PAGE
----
Take Me To Church
A unique purpose-built rental unit in the Junction makes the most of sacred urban square footage
Photography by Riley Snelling and Arash Moallemi
What once stood as a simple one-storey place of worship along the railroad tracks in the Junction is now a residential property with three fully separate rental properties, one behind the other. Architect Gloria Apostolou of Post Architecture designed the final 700-square-foot, loft-style West End rental at the back, which has access to a private backyard. The demo and reconstruction of a former addition wrought with structural issues completes the trinity of suites—and nods to the studio’s knack for honouring old with new. Each unit has distinctive cladding materials, which are unified by a gabled roof of varying heights, echoing the spot’s original incarnation.
“I think it is such a great model and better use of space,” says Apostolou, in contrast to the traditional low-rise rental option found in a triplex.” Everybody gets daylight and a main floor,” she affirms, making it a much more viable and livable option,“ as opposed to relegating an in-law suite to the basement,” for example. It took owner John Speed a decade to obtain the permitting for the multi-unit layout.
“Zoning discourages one unit behind the other for some reason,” says Apostolou. “It’s an anomaly.” However, once Speed got the green light, Apostolou worked to optimize the suite and eliminated dealing with any surprises from the existing structure by tearing it down and starting from scratch.
Since zoning didn’t allow the addition of very much floor area, Apostolou built up and added an airy loft-style upper floor, which houses the bedroom and a separate 11.5-by-6-foot home office that strategically aligns with a window that overlooks the backyard. “We were very thoughtful of where we would place the windows,” says Apostolou. Besides creating a light-filled space that also offers privacy, it was designed to attract a professional tenant who has the option to work from home and enjoy a patch of garden, too – something condo living simply cannot provide.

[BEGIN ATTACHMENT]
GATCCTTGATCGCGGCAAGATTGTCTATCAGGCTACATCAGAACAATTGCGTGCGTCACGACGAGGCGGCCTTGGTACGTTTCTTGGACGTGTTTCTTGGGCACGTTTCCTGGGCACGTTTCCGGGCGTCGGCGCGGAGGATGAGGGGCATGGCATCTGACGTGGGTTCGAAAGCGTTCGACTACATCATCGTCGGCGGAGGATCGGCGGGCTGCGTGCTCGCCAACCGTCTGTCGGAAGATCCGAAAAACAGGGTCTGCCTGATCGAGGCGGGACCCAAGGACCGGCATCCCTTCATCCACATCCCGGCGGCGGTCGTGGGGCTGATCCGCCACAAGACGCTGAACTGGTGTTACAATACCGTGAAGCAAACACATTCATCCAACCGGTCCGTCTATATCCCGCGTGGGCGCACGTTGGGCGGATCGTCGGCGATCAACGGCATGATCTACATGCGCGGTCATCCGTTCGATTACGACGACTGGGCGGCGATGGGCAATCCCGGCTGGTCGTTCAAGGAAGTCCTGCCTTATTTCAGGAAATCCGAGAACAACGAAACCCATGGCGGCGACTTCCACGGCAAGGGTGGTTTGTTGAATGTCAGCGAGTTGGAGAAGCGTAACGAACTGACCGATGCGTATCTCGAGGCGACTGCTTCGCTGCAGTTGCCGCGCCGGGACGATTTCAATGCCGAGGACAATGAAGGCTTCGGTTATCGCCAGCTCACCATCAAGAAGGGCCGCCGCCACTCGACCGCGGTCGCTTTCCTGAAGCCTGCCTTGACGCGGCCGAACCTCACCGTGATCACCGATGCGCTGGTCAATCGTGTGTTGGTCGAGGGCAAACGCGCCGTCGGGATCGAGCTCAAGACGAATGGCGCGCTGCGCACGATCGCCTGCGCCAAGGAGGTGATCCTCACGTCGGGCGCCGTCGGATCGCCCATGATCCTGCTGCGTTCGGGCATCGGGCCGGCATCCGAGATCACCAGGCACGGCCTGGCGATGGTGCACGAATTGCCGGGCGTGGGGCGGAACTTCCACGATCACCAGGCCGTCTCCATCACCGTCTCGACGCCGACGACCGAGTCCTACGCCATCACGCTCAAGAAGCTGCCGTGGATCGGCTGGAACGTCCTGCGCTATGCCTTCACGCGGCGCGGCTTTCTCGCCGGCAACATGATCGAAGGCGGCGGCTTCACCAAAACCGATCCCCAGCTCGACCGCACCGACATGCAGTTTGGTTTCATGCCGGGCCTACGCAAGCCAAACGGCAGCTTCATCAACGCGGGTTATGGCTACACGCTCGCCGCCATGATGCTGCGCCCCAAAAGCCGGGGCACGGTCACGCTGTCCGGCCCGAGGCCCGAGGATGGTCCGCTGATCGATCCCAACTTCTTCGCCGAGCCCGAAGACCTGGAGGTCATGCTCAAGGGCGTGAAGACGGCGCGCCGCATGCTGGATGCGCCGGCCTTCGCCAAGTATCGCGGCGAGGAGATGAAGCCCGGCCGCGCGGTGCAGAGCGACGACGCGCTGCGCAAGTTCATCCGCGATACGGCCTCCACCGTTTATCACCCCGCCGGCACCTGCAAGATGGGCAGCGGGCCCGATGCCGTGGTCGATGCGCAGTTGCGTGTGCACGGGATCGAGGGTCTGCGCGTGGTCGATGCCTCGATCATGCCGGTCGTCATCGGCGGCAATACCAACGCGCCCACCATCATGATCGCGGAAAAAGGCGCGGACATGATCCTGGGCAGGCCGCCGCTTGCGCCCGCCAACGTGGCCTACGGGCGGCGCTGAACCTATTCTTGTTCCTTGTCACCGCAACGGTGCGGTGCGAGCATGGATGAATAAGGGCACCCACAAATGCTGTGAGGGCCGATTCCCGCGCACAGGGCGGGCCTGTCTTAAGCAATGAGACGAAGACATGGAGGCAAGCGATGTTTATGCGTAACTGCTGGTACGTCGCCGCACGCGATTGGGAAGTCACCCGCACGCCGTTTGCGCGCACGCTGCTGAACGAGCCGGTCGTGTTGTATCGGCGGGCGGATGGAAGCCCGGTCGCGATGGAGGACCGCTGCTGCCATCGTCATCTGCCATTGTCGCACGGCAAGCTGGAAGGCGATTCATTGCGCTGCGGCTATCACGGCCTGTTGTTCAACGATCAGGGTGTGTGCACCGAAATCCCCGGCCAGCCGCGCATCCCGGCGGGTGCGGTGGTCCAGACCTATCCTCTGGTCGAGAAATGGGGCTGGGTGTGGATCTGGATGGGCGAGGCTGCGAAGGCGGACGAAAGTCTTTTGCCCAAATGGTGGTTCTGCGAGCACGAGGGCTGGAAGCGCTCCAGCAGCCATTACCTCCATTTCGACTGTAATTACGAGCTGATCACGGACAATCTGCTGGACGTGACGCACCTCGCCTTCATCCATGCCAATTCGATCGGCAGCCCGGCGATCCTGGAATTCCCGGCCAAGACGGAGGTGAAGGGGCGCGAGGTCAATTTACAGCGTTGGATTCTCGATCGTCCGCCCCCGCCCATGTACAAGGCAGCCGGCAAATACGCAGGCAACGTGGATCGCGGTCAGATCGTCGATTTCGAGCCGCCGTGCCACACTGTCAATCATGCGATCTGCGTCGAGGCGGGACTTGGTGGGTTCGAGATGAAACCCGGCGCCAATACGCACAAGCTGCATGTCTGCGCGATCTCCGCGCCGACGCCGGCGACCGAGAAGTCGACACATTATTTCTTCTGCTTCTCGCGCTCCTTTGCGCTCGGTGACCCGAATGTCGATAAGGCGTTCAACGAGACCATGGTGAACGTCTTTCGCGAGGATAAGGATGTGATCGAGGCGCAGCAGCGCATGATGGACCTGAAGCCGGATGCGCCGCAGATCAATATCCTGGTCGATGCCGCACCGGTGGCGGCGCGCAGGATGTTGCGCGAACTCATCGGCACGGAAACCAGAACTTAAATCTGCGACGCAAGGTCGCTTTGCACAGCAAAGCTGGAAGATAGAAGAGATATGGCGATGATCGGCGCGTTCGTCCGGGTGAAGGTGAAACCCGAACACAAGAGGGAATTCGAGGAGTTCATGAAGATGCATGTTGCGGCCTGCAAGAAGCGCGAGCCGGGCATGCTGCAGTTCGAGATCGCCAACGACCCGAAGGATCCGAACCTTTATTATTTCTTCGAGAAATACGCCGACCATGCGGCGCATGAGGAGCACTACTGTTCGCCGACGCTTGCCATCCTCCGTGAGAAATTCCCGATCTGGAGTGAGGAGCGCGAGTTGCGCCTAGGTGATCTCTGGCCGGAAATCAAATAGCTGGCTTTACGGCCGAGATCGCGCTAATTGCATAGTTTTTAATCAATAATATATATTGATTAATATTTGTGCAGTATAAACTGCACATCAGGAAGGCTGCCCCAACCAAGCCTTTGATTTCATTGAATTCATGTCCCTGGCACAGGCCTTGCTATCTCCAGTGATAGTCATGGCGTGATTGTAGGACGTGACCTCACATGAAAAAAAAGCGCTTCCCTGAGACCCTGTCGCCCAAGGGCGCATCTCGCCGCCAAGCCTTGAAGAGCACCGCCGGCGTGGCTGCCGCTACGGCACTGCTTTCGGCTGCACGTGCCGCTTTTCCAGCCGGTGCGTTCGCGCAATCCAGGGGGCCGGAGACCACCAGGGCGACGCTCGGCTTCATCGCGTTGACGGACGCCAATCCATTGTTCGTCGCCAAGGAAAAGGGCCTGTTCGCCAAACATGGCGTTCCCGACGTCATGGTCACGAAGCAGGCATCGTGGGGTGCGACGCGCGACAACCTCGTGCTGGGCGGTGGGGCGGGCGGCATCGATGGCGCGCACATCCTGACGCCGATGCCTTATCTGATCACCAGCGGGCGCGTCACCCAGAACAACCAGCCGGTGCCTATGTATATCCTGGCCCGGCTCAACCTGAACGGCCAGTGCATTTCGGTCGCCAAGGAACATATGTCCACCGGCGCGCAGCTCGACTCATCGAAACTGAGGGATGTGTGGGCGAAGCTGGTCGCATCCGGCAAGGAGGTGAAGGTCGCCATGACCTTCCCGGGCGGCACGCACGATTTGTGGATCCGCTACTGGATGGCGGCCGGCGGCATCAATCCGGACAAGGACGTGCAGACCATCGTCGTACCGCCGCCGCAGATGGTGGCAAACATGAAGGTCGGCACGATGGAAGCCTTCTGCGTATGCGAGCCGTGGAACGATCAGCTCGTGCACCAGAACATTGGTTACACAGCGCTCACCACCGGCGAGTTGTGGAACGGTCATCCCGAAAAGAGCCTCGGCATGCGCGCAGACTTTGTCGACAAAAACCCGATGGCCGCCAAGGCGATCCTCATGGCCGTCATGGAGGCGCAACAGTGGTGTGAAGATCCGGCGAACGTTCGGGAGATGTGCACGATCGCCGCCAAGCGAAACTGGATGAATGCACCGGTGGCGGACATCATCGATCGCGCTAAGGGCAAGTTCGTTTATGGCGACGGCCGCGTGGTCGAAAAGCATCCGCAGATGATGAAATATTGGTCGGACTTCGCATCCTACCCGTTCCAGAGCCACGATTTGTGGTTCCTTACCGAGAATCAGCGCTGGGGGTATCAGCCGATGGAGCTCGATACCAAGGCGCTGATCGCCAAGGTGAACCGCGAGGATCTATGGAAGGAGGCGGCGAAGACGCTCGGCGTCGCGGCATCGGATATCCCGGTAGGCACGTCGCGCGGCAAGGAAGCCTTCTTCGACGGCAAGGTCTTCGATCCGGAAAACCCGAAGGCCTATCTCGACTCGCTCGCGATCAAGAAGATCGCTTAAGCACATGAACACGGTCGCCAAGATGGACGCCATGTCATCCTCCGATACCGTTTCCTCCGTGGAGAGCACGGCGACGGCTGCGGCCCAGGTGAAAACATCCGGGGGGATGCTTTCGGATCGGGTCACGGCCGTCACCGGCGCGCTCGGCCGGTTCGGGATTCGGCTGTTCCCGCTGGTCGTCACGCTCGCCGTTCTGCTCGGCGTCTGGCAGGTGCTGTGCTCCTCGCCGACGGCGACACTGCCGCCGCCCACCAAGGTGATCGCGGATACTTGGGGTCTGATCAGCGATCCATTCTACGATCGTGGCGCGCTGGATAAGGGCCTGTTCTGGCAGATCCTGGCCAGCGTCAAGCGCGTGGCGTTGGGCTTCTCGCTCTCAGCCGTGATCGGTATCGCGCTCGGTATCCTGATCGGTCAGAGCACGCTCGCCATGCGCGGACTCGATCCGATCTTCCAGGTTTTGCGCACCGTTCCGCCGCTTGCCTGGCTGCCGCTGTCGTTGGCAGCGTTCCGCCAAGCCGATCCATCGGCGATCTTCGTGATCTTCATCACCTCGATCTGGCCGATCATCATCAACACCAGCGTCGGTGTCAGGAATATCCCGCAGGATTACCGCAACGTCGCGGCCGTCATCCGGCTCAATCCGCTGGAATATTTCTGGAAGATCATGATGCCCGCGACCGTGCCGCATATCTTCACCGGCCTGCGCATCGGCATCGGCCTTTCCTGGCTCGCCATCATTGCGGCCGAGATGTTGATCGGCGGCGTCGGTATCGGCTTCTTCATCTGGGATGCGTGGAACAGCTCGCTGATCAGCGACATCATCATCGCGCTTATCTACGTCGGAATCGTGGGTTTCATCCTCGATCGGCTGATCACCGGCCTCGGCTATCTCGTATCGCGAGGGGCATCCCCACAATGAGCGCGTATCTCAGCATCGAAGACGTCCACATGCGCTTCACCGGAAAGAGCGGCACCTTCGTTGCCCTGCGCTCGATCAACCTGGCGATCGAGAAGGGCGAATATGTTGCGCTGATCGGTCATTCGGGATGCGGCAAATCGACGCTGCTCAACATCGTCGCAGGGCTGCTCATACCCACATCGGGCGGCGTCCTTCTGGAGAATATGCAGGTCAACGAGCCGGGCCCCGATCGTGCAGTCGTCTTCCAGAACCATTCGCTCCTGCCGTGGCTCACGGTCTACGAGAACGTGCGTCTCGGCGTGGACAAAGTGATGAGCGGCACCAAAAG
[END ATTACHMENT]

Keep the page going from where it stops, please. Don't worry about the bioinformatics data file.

As in any small space, the goal is to make it feel as large as possible while incorporating much-needed storage and function. White walls (Oxford White from Benjamin Moore) and white-oak floors from Grandeur Flooring brighten the West End rental, and Apostolou did some creative reorganizing to meet the latter needs. “What was a really good move was moving the bathroom and laundry room right up to the entrance.” In fact, instead of entering directly into the living space, she moved the entry to the unit to the right, so that you enter into a mini mudroom, complete with a small bench and coat hooks on the wall.
Aligning with the bench is a space-saving laundry area with stacked laundry appliances and a sliding barn door that can easily separate the two spaces. Farther along the Junction house’s corridor is a four-piece bathroom, which is behind the kitchen wall. “One of my favourite design features is the compact kitchen with the refrigerator and pantry built to tuck under the stairs,” she says. She even concealed the unsightly boiler for the unit behind a white access panel, adding function and a cohesive design aesthetic to the usual dead corner that an L-shaped kitchen typically offers.
Though it was a 10-year process to secure zoning for these unusually aligned units, the final project took just seven months to build, thanks to the savvy designs by Post Architecture and construction by Marijan Zelic of Archetype Design + Construction, who brought Apostolou’s plans to life. Suffice to say, this former church that now houses three separate rental units, each with ground-floor appeal, offers urbanites a unique alternative to the cookie-cutter condos that sweep the Toronto skyline. POSTARCHITECTURE.COM
Originally published in the Designlines 2023 Small Spaces issue.